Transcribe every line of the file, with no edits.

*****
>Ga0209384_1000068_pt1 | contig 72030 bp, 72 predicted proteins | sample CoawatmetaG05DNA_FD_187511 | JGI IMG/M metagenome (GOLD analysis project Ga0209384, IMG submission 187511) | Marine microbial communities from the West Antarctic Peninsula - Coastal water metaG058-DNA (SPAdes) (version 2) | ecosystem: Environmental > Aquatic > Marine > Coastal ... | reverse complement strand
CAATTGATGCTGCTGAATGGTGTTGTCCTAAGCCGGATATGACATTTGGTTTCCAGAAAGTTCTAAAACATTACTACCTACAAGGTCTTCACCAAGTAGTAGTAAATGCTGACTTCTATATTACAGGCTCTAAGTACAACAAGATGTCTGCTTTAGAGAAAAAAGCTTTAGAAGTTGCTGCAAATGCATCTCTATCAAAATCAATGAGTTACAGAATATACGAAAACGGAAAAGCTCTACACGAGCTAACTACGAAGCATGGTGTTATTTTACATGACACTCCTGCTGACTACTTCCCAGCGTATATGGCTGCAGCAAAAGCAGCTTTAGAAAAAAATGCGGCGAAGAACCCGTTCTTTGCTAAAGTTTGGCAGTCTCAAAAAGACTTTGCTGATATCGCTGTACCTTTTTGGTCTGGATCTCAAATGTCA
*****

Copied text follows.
>Ga0209384_1000068_pt1 | contig 72030 bp, 72 predicted proteins | sample CoawatmetaG05DNA_FD_187511 | JGI IMG/M metagenome (GOLD analysis project Ga0209384, IMG submission 187511) | Marine microbial communities from the West Antarctic Peninsula - Coastal water metaG058-DNA (SPAdes) (version 2) | ecosystem: Environmental > Aquatic > Marine > Coastal ... | reverse complement strand
CAATTGATGCTGCTGAATGGTGTTGTCCTAAGCCGGATATGACATTTGGTTTCCAGAAAGTTCTAAAACATTACTACCTACAAGGTCTTCACCAAGTAGTAGTAAATGCTGACTTCTATATTACAGGCTCTAAGTACAACAAGATGTCTGCTTTAGAGAAAAAAGCTTTAGAAGTTGCTGCAAATGCATCTCTATCAAAATCAATGAGTTACAGAATATACGAAAACGGAAAAGCTCTACACGAGCTAACTACGAAGCATGGTGTTATTTTACATGACACTCCTGCTGACTACTTCCCAGCGTATATGGCTGCAGCAAAAGCAGCTTTAGAAAAAAATGCGGCGAAGAACCCGTTCTTTGCTAAAGTTTGGCAGTCTCAAAAAGACTTTGCTGATATCGCTGTACCTTTTTGGTCTGGATCTCAAATGTCA